Did you know that book binding is a craft that is thousands of years old? It is unclear where it originated first but today it remains a complex manufacturing art. Dozens of different bind styles exist and the type of style you choose for your title depends on who you are marketing it to as well as what it will be used for.
Types of Book Binding
This bind requires that a book block be fed into a binding machine and about 0.125 inches be trimmed off the spine or back of the book.
The individual pages are then roughed (scraped up) so that glue being applied will have a stronger hold. This is sometimes referred to as adhesive binding. You might commonly see this book binding style in paperback novels however it is also used in hardcover books.
In this style of binding, each signature or grouping of pages has notches along the spine area that are made during the folding process. Like perfect binding, adhesive is also used here except the bind style uses less paper because the spine is not ground down in the process. Both notch bound and perfect bound styles are good for traditional paperback or hardcover books. They are also very efficient and clean looking styles of binding.
Otabind or Layflat Book Binding
This type of bind is very unique and works great for books that must have the look and feel of a perfect or notch bound book but need to be able to lay flat on a table when open. Other lay-flat books are Smyth sewn but this method is more time consuming and expensive. Otabind offers the efficiency and appearance of perfect binding and the convenience of the Smyth sewn with the ability to lay flat.
To make this bind style, the manufacturer must feed a book block into a binding line and cut off about 0.125 inches from the binding edge (the spine). A detached cover is then applied and the spine of the cover is allowed to float separately from the book. This makes it possible for the book to lay open on a flat surface without closing like a perfect bound book would.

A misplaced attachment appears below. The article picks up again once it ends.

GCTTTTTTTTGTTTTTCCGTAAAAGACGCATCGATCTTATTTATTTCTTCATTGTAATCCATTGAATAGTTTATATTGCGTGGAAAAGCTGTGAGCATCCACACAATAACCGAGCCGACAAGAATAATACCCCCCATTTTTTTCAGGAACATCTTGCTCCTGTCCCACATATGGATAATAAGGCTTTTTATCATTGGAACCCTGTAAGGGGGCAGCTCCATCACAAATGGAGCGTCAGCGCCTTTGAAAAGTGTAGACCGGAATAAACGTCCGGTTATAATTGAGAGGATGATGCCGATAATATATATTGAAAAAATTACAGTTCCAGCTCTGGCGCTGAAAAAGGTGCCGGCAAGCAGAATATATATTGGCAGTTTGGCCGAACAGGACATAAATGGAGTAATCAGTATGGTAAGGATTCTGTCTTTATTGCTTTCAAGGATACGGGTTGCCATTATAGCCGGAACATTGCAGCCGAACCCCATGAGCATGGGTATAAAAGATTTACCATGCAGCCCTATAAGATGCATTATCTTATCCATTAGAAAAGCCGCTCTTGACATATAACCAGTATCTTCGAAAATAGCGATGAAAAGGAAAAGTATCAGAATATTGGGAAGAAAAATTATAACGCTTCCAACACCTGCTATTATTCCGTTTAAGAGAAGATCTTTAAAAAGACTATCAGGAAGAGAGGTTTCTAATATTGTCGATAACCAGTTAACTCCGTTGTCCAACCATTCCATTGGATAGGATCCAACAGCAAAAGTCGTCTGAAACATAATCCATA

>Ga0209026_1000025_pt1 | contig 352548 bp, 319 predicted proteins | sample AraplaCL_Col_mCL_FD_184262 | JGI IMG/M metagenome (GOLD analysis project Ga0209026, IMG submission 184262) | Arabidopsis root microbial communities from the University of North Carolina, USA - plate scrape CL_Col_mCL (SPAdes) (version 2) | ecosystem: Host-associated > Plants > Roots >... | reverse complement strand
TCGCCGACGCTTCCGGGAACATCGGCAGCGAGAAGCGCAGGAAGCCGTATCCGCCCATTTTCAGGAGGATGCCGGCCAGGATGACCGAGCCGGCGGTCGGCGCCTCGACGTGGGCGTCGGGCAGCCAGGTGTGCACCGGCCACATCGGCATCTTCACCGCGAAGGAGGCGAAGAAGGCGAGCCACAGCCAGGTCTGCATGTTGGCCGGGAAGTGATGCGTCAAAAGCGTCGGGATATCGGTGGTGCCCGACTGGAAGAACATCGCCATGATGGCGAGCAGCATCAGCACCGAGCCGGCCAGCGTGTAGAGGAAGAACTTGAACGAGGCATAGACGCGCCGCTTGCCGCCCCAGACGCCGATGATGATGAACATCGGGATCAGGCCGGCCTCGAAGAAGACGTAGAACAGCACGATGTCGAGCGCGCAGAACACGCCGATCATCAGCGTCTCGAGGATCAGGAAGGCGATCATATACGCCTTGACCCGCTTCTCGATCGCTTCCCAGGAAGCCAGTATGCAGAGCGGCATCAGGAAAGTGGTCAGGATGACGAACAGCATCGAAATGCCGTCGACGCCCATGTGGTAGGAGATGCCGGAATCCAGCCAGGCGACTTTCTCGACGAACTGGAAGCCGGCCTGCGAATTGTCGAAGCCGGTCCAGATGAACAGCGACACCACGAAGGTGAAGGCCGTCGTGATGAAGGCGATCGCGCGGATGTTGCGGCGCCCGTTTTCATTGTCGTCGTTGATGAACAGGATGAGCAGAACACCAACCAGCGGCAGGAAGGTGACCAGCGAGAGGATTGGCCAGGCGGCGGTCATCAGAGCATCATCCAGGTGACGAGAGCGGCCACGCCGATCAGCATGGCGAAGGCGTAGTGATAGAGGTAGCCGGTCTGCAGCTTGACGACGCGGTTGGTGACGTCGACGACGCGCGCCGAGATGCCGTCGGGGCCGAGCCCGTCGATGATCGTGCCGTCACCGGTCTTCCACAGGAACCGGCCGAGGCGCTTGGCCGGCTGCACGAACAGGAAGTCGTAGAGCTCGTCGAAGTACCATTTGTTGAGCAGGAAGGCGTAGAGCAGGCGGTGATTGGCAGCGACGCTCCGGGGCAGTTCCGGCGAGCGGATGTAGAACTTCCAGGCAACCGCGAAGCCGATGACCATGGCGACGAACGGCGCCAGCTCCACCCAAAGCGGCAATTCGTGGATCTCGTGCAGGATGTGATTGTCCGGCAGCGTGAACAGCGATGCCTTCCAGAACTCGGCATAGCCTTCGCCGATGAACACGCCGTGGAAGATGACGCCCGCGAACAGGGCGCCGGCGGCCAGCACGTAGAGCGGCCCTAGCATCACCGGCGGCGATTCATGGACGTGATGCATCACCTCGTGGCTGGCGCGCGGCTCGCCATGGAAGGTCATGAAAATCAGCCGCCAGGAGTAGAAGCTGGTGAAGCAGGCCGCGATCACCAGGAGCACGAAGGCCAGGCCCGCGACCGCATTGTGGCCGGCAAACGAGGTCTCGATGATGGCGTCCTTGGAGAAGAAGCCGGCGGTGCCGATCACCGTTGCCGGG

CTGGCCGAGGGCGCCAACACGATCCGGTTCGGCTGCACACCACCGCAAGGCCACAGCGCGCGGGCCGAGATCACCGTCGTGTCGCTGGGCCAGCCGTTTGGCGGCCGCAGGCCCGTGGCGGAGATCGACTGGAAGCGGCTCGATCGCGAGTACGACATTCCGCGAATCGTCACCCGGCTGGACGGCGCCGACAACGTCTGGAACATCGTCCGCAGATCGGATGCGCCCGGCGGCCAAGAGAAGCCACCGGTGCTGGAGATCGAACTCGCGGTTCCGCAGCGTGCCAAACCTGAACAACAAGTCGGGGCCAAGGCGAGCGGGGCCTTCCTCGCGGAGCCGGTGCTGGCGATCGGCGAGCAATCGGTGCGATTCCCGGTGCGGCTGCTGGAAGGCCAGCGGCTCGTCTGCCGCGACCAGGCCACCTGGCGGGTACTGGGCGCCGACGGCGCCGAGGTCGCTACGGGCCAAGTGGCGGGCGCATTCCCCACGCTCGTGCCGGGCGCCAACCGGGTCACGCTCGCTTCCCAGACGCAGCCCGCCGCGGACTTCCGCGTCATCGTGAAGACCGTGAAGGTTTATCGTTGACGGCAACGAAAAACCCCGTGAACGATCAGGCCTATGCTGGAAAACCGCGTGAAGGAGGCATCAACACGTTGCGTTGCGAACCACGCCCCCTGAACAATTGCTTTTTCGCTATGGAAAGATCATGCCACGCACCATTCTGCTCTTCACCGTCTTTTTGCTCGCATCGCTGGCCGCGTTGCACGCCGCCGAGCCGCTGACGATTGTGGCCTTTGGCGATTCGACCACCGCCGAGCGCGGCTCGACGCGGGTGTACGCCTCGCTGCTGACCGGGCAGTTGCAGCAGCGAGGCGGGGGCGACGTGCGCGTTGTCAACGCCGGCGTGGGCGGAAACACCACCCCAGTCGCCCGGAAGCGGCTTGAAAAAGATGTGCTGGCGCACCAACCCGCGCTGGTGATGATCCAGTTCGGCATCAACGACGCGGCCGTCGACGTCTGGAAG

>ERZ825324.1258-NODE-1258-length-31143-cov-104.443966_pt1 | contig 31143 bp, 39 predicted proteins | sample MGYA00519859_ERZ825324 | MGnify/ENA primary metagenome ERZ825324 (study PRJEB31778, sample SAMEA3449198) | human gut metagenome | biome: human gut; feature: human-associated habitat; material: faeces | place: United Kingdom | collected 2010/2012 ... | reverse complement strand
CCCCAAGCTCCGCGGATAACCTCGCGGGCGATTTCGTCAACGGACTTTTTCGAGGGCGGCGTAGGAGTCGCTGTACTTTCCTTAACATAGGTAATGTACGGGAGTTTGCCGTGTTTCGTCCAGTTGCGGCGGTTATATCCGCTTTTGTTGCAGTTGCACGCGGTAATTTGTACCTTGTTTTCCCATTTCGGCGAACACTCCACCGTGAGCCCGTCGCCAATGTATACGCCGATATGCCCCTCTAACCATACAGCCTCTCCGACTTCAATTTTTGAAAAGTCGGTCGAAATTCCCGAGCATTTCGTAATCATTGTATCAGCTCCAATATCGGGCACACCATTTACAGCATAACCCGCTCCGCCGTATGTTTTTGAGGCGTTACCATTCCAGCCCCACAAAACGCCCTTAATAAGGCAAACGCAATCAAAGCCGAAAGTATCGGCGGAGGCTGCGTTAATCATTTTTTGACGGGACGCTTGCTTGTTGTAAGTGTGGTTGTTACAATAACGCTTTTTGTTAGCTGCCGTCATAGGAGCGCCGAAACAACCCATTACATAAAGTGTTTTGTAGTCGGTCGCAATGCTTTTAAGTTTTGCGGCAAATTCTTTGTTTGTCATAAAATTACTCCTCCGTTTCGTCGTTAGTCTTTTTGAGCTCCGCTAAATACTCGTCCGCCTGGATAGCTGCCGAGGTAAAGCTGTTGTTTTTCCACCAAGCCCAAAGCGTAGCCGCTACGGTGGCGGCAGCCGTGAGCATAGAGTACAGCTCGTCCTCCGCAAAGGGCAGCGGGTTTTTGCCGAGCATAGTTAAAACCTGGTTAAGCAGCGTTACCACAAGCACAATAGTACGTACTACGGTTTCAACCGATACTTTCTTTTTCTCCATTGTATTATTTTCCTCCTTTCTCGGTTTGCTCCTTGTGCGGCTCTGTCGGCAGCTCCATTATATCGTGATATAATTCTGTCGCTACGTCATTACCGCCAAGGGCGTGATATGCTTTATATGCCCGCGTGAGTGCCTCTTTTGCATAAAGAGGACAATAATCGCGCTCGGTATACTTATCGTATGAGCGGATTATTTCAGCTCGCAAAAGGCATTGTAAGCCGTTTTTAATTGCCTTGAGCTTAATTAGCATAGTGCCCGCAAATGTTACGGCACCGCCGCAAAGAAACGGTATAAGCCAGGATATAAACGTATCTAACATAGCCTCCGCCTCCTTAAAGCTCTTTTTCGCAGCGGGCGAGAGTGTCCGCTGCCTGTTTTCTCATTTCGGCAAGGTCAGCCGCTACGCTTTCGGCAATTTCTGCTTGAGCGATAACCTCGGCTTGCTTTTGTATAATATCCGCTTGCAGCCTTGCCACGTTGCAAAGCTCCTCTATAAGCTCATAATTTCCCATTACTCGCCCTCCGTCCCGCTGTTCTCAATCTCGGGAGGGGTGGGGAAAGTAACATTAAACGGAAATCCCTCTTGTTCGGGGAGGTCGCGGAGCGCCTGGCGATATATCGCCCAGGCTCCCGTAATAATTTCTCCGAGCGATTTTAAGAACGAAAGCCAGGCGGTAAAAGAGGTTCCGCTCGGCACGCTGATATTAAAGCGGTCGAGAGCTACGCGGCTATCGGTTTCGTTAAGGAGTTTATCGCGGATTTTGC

Sewing is a book binding style where gathered book blocks are fed, one signature at a time, into an automatic sewing machine. Each signature is sewn together through the spine with a sewing thread that passes continuously through the entire book. This method is used for both hard cover and soft cover books. It is also known as Smyth sewing and can produce a book that will lay flat. This method is common for books that are required to lay flat like reference or music books. It is also a very sturdy bind style.
Saddle Stitched Book Binding
This method has pages held together in multiples of four by a wire stitch or staple. Two to three stitches or staples are placed directly through the fold (spine) of the book. They go all the way through as a staple would on a collection of pages. This method is commonly seen online in soft cover books that are very thin. For instance in magazines, pamphlets or thin workbooks.
Other Types of Book Binding
- Easy-Tear : This is commonly used for workbooks or teaching aides.
- Trim-4: Short for trim four sides where all four sides of printed pages are trimmed before being bound. This method is used for ring binding.
- Side stitch: a very durable form of binding that does not lay flat.
- Welded: In this style, adhesive in paper formulation is welded by laser.
- Plastic Comb: this style uses a plastic comb to hold pages together and is commonly used in computer manuals.
- Wire spiral: This is also commonly used in manuals and also seen in popular notebooks.
- Wire-O: Similar to wire spiral.
The type of binding selected for a book is determined by the end purpose for that book. Cost and time may also be factors in the decision. The binding style helps make the book easier to use or helps it last longer depending on its purpose.
Having the wrong bind style applied to a book can create a poor user experience for the end user and can also contribute to shorter longevity. For instance if workbooks don’t lay flat for their users, they are frustrating to use. If a non-durable bind style is applied to a book that will go through a lot of wear and tear (like a college text book), it will fall apart very soon.
What tips do you have for first time publishers about book binding? Join in the conversation by commenting below.